Working With and Within: Thoughts on Embedded Archival Practice

After some prolonged writing time and some time off my research, this week I am returning to reading and focusing on thinking about how archival/documentation practice in active communities works.

I have spent the majority of my career to date working with relatively modern collections, having originally started out working in digitisation of AV/photographic collections and then motivated to become an archivist following my own politicisation about documentation and history making practice in the communities in which I have participated. This means that active and ongoing interactions with record creators or communities involved in archive creation has been a fairly common experience in my creative practice.

Lately I’ve been thinking a lot about my position in relation to my PhD research, and also to archival practice in these contexts. I am someone who is already within DIY music subcultures and spaces, and who has a legacy of involvement and documentation work in my past cultural activism. This means that I start my project aware of a certain set of shared concerns and anxieties that emerge from the closure and threat of closure DIY spaces often experience. It also means that I’ve worked in the organisational context in which this study takes place – either through working non-hierarchical or through distributed organising networks.

I am spending a lot of time thinking about the importance of archive/heritage workers (I do not use this word to mean exclusively professionally qualified archivists) who politicise undertaking documentation work within their own community. These people act as what Thomas called an “embedded curator”, someone who “uses his or her physical and virtual presence within a selected community to document that community while simultaneously serving as a resource to it” (Thomas, 2012: p. 38). Other archival theorists have too drawn attention to the ways in which shared identity or cultural background can be an asset to archival or history making projects (Neal, 2002). The dynamics involved in archival practice in this context is very different than those I’ve observed in collecting projects and project undertaken in historical contexts, in which the focus is more on pursuing the collection of existing traces, or reaching out to establish connections with record creators.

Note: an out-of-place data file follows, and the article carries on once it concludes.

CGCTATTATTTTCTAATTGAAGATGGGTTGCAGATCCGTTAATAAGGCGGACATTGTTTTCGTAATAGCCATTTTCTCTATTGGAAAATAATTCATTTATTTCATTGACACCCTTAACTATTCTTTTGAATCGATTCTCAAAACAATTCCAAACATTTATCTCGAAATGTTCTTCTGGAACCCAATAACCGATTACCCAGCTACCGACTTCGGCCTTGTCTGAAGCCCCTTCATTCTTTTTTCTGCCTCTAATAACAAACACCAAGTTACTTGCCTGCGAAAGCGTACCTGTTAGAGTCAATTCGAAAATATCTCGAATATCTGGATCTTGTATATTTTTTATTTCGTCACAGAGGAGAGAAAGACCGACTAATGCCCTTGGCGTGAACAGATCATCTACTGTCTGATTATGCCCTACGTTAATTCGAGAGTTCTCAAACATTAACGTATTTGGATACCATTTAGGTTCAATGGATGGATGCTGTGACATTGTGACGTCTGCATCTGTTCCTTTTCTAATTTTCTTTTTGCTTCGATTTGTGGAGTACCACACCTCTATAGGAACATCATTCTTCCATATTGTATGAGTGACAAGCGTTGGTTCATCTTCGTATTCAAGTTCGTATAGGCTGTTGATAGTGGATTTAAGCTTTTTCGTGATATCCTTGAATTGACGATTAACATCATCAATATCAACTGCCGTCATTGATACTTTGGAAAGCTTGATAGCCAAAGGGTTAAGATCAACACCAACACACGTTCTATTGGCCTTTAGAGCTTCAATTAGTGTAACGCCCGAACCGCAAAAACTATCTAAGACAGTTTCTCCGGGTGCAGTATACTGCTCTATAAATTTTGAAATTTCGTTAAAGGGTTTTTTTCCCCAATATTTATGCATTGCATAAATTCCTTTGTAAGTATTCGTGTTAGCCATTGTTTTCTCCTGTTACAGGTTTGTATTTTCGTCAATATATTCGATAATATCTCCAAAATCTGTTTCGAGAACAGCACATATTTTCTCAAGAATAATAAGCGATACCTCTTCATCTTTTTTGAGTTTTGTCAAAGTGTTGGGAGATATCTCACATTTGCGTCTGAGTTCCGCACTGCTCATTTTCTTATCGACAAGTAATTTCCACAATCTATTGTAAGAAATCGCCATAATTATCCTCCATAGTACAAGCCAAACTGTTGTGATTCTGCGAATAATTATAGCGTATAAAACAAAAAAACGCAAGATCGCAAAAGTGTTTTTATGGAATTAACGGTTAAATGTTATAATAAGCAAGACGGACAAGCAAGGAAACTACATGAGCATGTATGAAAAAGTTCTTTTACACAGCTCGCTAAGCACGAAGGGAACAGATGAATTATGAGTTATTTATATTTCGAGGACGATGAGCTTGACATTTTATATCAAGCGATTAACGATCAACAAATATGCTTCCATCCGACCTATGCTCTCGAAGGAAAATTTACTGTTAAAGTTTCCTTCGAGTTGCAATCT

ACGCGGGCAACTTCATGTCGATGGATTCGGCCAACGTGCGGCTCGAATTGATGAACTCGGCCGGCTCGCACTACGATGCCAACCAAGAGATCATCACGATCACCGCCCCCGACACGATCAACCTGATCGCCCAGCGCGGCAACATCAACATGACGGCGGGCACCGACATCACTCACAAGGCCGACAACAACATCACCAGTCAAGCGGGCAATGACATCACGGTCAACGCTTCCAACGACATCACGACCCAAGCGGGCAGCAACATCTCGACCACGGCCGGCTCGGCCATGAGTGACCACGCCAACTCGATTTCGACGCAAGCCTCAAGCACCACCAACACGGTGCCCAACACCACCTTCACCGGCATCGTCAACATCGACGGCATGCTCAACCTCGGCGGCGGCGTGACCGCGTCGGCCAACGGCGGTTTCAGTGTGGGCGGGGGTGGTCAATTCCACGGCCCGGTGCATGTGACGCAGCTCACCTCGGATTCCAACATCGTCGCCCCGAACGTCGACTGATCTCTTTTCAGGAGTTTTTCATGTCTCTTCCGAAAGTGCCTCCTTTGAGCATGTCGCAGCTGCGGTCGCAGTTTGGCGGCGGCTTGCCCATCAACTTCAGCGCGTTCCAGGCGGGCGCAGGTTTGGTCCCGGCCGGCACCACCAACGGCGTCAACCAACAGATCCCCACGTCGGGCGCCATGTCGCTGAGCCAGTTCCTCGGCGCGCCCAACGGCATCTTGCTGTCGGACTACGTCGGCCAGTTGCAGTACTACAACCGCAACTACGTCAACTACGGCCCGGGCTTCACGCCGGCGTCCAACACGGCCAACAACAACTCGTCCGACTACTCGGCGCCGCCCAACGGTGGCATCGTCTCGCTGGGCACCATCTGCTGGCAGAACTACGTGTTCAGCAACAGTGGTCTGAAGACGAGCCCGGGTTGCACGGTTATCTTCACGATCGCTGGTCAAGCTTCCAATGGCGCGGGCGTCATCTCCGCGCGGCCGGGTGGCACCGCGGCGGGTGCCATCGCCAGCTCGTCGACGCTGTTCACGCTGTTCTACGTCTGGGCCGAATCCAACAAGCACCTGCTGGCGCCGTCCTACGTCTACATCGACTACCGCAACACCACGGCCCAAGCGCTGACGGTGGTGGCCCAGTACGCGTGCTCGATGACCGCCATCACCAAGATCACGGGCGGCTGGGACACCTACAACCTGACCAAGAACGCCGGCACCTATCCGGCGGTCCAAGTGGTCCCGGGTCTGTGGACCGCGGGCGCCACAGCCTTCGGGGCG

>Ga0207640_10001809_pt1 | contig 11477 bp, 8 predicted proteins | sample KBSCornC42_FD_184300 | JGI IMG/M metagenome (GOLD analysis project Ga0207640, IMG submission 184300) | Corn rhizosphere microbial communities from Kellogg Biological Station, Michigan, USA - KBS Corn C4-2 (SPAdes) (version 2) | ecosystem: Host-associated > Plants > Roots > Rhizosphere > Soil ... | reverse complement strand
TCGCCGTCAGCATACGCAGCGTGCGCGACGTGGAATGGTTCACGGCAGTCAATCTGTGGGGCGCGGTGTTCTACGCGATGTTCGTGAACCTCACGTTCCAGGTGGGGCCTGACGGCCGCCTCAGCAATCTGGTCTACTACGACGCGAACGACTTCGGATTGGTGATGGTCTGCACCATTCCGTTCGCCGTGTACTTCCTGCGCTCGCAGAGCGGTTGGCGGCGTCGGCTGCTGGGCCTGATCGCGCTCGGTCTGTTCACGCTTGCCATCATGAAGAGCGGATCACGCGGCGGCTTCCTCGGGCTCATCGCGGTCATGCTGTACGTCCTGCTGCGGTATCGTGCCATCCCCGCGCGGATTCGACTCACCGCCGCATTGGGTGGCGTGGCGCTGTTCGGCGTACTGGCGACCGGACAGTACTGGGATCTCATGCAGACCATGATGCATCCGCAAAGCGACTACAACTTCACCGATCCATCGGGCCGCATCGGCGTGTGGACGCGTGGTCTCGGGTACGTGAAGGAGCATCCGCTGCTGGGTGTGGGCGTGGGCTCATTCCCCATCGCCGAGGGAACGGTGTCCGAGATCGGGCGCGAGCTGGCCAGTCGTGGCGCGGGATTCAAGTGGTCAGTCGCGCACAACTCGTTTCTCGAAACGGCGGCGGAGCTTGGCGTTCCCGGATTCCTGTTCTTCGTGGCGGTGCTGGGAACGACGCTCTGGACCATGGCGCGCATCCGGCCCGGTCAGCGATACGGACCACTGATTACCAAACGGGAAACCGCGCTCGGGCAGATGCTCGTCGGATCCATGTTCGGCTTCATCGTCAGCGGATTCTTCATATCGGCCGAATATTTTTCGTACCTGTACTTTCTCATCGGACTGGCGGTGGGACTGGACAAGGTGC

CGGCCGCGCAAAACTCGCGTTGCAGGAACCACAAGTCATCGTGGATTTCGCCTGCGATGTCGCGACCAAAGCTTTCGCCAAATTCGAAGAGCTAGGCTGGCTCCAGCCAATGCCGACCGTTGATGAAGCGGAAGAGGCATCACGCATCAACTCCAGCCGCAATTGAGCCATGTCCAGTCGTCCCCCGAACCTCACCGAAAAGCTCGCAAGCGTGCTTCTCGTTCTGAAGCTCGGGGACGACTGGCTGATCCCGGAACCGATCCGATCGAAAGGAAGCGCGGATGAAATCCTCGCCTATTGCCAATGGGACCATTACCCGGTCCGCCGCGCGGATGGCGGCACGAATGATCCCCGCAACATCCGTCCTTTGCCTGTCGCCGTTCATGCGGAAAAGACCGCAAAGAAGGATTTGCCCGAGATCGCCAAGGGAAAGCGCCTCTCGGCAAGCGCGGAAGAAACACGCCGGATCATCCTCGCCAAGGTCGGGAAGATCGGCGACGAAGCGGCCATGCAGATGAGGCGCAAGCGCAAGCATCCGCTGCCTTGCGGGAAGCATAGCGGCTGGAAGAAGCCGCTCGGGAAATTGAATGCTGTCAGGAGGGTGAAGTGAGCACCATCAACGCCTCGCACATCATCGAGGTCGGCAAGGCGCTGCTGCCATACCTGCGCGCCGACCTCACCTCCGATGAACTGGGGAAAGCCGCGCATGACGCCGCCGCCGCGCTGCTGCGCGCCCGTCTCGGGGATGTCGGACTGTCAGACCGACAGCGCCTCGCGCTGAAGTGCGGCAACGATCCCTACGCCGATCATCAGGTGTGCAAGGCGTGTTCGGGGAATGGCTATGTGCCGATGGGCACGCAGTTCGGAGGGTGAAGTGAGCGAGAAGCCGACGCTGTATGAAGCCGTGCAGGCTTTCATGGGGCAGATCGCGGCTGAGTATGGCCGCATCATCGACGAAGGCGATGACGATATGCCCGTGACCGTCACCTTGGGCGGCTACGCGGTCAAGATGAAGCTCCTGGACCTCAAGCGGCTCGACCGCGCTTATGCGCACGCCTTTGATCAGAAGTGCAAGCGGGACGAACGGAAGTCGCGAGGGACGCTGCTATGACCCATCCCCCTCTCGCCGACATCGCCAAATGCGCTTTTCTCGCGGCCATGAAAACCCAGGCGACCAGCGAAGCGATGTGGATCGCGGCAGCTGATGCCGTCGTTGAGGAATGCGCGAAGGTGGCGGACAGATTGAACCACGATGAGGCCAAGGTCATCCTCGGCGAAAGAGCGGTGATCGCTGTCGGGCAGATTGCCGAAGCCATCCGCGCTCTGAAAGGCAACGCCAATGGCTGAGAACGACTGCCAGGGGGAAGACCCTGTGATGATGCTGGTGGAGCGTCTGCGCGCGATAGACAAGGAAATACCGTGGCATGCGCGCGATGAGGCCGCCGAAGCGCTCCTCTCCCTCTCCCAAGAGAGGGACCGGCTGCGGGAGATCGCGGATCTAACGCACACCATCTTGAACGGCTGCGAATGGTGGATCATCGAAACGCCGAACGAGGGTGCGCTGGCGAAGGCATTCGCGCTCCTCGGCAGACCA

I’m exploring collaborative collecting and documentation strategies, and their application in community heritage, as a way to think about how to mobilise the creation of archives and new documentary practice in the collective working contexts of DIY music spaces/subcultures. It goes beyond working in a community too – I am thinking about what it means to work with the everyday rhythms of a space. In reference to personal archives, Ashmore, Craggs and Neate describe the experiences of sorting in a domestic space: